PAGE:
Journal of Autism and Developmental Disorders

, Volume 24, Issue 4, pp 457–471 | Cite as

Tactile defensiveness in children with developmental disabilities: Responsiveness and habituation

  • Grace T. Baranek
  • Gershon Berkson


Tactile defensiveness (TD) is characterized by behaviors such as rubbing, scratching, negative expressions, withdrawal, or avoidance in response to tactile stimulation. An inhibition deficit has been implied in the literature and is the focus of this study. School-aged children with developmental disabilities were first assessed for level of TD using three measures. Later, the children were presented with a repeated tactile stimulus while engaged in a computer game. Intensity, duration, and latency of the responses were recorded on each trial. It was hypothesized that higher levels of TD would be associated with (a) greater responsiveness and (b) slower habituation rates to the tactile stimulus. Correlations of three separate TD measures and a series of 3×10 (Level of TD by Responsiveness across trials) repeated measures ANOVAs were used to test the two hypotheses. Children who demonstrated higher levels of TD on some of the preliminary measures also showed higher responsiveness in the experimental situation. There was no general habituation effect, and the limited group by trials interactions were not interpretable. We concluded that there is evidence for a differential sensitivity in TD, but not an inhibition deficit. Another significant finding included a negative correlation between TD and developmental age.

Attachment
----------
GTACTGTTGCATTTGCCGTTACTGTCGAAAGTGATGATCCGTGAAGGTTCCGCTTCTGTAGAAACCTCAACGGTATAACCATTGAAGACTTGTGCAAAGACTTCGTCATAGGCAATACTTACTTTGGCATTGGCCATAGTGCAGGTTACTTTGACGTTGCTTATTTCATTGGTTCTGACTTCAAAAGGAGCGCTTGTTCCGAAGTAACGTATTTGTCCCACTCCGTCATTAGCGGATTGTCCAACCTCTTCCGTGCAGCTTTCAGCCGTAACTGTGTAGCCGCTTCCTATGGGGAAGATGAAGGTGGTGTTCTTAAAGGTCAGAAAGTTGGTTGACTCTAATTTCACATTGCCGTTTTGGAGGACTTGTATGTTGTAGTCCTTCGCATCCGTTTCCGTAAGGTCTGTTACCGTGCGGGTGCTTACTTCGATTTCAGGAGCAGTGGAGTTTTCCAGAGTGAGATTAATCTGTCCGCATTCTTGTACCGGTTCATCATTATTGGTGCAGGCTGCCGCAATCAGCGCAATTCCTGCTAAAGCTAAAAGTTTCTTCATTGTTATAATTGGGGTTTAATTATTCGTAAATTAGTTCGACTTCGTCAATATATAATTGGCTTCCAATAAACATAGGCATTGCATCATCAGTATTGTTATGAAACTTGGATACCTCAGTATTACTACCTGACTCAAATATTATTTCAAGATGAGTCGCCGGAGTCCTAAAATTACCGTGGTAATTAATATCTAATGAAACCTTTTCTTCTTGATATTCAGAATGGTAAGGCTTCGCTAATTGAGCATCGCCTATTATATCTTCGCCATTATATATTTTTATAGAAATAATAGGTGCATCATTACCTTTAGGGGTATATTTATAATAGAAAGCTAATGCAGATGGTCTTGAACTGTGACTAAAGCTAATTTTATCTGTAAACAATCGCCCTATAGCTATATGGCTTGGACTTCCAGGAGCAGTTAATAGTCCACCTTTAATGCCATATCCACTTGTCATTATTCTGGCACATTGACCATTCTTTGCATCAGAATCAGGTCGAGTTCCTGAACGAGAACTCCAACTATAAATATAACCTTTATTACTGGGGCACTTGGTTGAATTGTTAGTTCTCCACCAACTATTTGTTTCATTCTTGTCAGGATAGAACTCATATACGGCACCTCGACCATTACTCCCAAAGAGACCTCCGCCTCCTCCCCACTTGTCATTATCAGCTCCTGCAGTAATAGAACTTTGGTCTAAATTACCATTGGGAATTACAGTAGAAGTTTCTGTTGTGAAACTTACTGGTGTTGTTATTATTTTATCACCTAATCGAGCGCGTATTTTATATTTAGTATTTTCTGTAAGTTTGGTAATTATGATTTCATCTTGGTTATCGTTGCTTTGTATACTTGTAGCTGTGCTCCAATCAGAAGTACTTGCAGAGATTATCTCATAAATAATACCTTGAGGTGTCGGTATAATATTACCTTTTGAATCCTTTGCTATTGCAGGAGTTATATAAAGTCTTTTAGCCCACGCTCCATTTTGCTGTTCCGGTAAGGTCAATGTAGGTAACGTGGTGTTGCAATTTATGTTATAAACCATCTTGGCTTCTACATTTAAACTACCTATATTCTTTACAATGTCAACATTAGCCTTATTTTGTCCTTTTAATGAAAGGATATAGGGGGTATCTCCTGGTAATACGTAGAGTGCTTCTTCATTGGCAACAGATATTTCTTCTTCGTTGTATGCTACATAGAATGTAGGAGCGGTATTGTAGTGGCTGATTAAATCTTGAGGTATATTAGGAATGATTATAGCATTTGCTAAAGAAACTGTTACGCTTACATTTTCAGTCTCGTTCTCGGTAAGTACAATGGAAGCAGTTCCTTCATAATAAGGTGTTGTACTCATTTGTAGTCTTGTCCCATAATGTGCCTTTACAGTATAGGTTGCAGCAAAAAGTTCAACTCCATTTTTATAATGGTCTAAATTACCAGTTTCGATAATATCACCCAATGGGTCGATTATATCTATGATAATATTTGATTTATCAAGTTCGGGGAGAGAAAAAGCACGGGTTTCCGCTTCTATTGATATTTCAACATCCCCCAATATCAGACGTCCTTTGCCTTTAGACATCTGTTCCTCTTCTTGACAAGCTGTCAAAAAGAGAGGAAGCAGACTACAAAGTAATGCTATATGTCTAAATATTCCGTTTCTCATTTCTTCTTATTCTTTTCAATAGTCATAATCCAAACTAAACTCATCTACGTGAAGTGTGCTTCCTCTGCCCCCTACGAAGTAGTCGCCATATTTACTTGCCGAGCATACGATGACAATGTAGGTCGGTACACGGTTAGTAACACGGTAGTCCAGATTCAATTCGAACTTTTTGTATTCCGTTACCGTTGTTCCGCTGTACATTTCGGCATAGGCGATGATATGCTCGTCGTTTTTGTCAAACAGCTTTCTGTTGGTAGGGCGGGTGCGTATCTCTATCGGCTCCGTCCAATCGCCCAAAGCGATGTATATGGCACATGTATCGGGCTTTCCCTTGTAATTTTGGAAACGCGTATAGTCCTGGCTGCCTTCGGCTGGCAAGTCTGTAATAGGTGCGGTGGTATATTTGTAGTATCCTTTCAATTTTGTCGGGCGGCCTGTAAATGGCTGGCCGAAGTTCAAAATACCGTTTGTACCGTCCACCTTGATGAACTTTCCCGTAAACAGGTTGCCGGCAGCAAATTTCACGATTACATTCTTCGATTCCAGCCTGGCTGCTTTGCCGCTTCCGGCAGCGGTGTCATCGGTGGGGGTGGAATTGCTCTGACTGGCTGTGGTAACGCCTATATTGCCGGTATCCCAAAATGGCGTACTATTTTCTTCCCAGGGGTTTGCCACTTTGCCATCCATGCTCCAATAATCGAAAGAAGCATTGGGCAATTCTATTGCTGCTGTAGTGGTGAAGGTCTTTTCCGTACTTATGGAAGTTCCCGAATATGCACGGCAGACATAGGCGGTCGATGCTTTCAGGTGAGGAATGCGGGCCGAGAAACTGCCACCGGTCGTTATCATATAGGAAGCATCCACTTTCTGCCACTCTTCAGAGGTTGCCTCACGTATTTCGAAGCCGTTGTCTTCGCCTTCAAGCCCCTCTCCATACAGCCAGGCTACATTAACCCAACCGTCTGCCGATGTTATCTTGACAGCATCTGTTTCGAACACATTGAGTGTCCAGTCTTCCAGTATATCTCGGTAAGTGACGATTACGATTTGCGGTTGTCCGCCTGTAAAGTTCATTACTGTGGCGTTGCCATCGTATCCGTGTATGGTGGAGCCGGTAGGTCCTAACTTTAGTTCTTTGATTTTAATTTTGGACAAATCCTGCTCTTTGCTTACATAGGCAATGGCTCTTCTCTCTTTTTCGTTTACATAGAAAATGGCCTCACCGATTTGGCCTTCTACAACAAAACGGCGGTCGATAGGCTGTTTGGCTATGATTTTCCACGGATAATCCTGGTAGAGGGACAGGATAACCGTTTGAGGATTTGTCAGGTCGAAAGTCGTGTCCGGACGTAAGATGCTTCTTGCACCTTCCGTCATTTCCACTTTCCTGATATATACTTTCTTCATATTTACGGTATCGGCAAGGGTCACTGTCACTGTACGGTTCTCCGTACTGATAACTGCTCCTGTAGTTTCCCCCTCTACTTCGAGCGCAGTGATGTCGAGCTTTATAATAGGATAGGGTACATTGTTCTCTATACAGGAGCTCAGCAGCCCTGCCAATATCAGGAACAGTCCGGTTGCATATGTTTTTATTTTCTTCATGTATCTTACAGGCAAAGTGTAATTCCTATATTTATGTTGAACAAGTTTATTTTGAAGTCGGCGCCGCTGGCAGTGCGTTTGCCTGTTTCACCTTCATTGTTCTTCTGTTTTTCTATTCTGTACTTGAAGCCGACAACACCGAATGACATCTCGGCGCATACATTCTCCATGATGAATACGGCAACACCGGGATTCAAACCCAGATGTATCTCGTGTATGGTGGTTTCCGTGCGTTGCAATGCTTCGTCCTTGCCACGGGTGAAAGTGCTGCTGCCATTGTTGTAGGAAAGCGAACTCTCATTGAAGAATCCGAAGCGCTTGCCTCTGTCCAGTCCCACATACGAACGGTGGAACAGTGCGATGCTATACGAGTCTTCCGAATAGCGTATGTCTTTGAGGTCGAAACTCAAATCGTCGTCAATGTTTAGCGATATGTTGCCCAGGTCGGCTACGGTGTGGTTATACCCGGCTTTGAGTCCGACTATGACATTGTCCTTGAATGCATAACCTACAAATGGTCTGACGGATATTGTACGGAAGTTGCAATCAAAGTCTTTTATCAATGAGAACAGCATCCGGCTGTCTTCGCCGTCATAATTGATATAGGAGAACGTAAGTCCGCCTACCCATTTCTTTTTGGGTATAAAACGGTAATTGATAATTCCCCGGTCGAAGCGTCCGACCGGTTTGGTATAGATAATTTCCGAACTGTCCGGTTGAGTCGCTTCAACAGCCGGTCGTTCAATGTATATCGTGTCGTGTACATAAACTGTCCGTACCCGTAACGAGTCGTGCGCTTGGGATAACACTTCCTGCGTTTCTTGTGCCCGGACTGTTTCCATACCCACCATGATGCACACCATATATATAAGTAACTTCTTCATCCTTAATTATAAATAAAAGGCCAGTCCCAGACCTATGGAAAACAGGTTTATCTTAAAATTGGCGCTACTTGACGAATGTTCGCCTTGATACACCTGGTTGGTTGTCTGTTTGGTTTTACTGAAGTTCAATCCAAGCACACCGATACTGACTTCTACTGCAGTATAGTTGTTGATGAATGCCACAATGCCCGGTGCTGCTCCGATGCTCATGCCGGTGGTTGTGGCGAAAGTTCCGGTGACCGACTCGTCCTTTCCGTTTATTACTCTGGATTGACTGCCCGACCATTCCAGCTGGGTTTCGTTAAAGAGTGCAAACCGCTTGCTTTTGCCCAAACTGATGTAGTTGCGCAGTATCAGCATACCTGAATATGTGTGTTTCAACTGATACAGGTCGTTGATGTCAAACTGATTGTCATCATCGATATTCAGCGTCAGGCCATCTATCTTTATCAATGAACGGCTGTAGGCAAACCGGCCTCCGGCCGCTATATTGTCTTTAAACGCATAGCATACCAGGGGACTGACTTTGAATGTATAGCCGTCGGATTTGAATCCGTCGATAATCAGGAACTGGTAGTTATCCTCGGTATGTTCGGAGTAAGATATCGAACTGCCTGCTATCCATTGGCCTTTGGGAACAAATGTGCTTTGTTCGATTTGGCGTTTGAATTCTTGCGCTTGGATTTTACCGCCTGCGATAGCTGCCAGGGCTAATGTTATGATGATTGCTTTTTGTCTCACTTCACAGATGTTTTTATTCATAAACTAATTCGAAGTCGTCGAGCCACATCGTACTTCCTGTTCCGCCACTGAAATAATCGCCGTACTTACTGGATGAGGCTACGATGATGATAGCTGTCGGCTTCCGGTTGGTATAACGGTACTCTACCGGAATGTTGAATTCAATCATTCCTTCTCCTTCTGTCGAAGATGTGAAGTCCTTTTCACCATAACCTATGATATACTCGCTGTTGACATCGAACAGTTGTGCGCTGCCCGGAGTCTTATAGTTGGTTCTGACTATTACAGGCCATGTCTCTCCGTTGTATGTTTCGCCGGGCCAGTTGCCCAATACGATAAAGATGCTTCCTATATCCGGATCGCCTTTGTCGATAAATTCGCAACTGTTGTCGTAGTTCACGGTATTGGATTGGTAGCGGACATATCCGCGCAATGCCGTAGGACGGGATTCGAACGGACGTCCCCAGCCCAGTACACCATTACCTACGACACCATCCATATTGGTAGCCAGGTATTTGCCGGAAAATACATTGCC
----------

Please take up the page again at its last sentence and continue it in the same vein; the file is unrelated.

Computer Game Developmental Disability Limited Group Tactile Stimulus Repeat Measure ANOVAs 
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Copyright information

© Plenum Publishing Corporation 1994

Authors and Affiliations

  • Grace T. Baranek
    • 1
  • Gershon Berkson
    • 1
  1. 1.Department of Psychology (M/C 285)University of Illinois at ChicagoChicago

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